Ever since we had taken a trip down the Stuart Highway’s northern section from Darwin to Alice Springs, we had been hoping to find time to see some (or all) of the southern half – the more arid, desert region. We had also been plotting a return to the red centre, and after abandoning a plan to visit Broken Hill due to difficult logistics – not so many trains actually go through Broken Hill, we had selected Coober Pedy as our destination. By starting at Wilpena Pound, we had reduced the journey to a manageable one for a single day, joining the highway at Port Augusta, and then a straight road north with stops just for petrol at Pimba and Glendambo. Unlike roads in Britain, the Stuart Highway has long stretches of dead straight – so long and straight in fact, that it’s easy to drive faster than you think you are, as nothing really changes. We entertained ourselves through the 8 hour drive with the wonders of Bluetooth audio, and arguing about which rest stops to stop at – stopping at most of them to get out and look for red sand. We didn’t fint it, the red sand isn’t so much along the Stuart Highway, that was to come later, but we saw Emus with their chicks, and the gigantic, desolate landscape was enough for us at that time. Despite the 8 hours of relative tedium required to drive there Coober Pedy is actually one of the more accessible central Australian destinations, unless you fly to Alice Springs or Uluru. The red sands of Western Australia are a bit further from the CBD of anything, as we were to discover. All this driving was interesting (in a boring kind of way) in itself, but our main objective was Coober Pedy, a town of almost legendary reputation in Australian tourism. We arrived as the heat was beginning to dissipate for the day, and (after checking into our quiet, underground hostel) had a little time to explore the town. More than half the population genuinely lives underground, mostly burrowed into small rises, sufficiently so that there isn’t much room left to burrow any new homes. The town name comes from the local Aboriginal language, and means something like ‘white man in a hole’. Apart from the ones they live in, there aren’t as many white men in holes as there used to be in Coober Pedy, opal mining is only continuing at a very low level at the moment, and tourism seems to be the biggest industry for now.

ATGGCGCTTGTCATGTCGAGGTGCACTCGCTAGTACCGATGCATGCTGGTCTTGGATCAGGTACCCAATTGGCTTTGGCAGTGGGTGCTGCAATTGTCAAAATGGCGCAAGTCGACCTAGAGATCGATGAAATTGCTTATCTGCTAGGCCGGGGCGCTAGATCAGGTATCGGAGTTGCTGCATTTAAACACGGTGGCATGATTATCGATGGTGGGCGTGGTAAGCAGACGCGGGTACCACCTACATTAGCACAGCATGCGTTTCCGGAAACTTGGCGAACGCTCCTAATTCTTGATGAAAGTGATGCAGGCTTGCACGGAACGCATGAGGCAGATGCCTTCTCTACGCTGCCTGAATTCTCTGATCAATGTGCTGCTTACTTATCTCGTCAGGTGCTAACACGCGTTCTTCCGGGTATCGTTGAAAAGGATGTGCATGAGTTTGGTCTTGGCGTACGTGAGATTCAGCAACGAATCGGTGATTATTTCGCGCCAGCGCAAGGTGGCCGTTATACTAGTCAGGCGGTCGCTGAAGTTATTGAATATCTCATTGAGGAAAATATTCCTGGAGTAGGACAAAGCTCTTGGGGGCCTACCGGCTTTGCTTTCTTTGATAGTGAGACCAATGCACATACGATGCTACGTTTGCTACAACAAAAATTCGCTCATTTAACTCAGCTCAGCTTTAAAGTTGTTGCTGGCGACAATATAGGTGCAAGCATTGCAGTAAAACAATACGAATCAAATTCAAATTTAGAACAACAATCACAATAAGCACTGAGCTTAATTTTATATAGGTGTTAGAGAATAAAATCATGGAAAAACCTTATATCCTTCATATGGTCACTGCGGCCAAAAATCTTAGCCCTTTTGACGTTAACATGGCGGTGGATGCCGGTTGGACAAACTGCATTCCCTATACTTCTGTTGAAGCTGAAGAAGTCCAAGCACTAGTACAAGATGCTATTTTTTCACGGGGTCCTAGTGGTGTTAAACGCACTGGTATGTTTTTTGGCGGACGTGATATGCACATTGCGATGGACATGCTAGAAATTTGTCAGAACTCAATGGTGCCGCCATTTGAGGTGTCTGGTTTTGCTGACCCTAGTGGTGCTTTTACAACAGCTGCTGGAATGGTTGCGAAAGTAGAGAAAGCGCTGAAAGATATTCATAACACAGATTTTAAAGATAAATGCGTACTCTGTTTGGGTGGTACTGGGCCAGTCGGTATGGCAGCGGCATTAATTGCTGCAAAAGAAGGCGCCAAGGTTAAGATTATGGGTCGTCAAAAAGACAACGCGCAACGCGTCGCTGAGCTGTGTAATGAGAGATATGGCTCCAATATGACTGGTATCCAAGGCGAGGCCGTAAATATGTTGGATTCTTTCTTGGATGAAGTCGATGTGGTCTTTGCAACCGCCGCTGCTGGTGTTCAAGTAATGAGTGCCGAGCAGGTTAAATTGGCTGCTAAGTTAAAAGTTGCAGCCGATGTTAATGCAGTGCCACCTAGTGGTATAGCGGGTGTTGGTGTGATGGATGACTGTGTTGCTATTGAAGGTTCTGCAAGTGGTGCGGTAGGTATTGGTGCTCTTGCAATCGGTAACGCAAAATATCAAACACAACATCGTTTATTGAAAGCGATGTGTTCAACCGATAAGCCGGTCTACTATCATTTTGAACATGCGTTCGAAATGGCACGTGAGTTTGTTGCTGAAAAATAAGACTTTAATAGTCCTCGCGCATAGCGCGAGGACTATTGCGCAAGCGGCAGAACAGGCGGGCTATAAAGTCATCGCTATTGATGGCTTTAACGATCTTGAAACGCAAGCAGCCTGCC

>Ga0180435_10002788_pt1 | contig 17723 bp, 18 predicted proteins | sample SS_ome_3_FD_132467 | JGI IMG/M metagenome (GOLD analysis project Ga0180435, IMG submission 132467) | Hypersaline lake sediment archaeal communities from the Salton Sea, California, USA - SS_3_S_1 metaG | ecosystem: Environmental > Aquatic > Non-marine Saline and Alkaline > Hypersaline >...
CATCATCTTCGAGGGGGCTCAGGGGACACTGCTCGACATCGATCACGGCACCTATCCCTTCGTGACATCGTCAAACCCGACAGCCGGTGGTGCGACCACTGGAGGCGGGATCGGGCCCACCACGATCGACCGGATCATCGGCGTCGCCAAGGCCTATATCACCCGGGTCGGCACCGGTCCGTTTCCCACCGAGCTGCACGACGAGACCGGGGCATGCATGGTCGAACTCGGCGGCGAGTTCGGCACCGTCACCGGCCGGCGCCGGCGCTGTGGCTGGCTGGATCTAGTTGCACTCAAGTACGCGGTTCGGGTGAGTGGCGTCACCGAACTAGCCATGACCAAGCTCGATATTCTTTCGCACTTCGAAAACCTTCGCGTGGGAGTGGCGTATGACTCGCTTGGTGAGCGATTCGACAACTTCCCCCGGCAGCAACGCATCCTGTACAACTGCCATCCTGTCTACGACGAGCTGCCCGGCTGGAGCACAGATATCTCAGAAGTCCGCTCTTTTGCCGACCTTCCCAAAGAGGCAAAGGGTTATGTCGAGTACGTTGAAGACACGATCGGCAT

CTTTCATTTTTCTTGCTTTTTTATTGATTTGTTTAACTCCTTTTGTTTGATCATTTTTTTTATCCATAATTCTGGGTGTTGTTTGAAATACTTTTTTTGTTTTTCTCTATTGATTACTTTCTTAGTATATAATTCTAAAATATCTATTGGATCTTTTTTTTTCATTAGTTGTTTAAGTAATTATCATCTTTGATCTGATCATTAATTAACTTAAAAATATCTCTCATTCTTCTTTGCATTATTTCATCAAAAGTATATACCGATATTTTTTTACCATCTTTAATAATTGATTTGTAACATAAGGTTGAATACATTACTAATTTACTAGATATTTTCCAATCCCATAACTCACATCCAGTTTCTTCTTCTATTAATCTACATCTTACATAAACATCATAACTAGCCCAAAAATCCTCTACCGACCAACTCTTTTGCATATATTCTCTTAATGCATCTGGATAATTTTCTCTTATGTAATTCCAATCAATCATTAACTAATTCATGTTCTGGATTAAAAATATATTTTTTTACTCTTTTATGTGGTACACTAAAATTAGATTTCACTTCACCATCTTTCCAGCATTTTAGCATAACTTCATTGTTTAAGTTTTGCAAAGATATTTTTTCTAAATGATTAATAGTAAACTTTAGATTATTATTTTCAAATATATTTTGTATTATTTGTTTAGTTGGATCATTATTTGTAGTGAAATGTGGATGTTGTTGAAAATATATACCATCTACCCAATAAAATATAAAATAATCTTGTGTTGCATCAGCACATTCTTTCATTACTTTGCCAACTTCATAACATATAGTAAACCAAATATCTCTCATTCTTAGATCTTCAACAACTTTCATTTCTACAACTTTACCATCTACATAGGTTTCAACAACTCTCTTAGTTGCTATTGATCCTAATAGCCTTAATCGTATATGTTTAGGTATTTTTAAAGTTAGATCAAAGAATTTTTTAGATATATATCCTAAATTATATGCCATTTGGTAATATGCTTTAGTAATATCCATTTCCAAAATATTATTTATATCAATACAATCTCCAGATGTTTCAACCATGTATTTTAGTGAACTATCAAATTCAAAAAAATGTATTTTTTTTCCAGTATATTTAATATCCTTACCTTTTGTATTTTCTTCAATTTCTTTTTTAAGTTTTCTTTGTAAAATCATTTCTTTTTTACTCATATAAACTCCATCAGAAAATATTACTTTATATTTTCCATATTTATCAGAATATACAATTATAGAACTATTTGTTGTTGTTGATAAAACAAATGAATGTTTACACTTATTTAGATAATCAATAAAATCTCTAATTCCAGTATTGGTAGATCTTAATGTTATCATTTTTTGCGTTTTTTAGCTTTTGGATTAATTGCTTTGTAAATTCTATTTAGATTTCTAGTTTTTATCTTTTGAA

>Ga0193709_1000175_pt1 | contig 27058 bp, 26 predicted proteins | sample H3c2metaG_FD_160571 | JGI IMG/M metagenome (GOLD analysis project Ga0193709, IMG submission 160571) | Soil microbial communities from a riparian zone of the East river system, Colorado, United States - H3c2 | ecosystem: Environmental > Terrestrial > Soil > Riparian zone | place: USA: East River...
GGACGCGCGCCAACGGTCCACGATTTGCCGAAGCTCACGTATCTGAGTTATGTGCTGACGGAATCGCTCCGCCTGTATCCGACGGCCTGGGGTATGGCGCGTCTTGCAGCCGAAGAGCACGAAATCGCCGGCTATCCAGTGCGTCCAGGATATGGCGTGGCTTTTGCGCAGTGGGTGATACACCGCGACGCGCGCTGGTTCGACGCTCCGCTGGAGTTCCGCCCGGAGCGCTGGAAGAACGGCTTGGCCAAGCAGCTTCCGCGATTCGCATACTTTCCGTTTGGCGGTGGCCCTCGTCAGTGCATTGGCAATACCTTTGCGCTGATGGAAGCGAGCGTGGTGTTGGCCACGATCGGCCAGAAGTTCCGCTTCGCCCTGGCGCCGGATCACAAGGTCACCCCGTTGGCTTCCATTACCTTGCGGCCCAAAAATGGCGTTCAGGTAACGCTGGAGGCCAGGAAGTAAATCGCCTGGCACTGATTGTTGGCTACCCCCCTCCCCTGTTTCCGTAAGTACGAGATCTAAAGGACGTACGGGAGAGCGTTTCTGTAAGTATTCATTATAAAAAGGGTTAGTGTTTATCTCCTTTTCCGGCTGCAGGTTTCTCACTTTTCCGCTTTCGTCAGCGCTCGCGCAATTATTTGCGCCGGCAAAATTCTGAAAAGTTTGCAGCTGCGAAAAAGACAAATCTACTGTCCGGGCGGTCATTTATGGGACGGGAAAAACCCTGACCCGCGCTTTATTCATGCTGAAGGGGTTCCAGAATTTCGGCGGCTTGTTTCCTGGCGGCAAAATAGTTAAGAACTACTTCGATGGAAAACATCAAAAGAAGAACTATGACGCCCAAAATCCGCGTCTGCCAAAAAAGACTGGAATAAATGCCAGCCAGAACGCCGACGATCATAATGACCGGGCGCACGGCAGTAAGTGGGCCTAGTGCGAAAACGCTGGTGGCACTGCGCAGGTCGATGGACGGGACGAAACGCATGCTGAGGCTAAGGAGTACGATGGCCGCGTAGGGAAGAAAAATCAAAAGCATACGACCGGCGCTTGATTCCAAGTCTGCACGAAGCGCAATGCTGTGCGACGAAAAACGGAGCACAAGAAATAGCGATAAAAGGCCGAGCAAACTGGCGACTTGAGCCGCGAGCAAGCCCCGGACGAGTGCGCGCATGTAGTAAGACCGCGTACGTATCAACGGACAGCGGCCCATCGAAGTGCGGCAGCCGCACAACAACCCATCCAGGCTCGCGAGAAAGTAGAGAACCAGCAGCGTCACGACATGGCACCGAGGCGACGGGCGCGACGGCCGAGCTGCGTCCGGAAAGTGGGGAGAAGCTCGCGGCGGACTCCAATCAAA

The sun sets in the desert
The sun sets in the desert

The Good Life

After 9 months in Sydney, Adelaide was pretty different. It’s on a much smaller, quieter scale and feels a long way from the high rise cities of the south east. That could be something to do with the 2 hour flight required to get there of course. Knowing that there are huge tracts of sparsely inhabited land on 3 sides and the sea on the other contributes to this too. For some reason car hire is very cheap in South Australia and we picked ours up from near the airport, so we were able to transport ourselves around the way Australian cities expect you to. Adelaide airport does actually have a cheap bus service, but we didn’t use it, so can’t comment on it. After a stop for supplies and planning – and a visit to the Barossa reservoir dam – built to produce a whispering wall with perfect clarity – on the way, we headed into the Barossa valley itself. Australia has a well deserved reputation for the good life, and perhaps nowhere more so than South Australia. The Barossa is where it happens. Wines, cheese, dried fruit, pate, ice cream…these things are world class in the Barossa, it’s basically what they do here. A visit to the Barossa is a visit to a world where the objective is top quality in everything, exemplified by the food – which is great, because it allows you to buy some of it and take it home. And these are the wineries you’ve seen in your supermarket if you’re from Britain. If you like the wine, you’ve come to where it was grown and pressed, buy some – you already knew you liked it; now you’re a real connoisseur. Just as the wineries are inviting you in at their cellar door for a taste, so is every stall at the farmers market – that was good cheese, let’s buy one. Excellent dried fruit, but 200g or 500g? Hungry now, which sausages shall we get…let’s try them all before we decide. I wondered if so much free sampling would actually dent profits by allowing people to fill up on samples and lose their appetite. That was before I tasted the goods however. This was a farmers market on the next level up!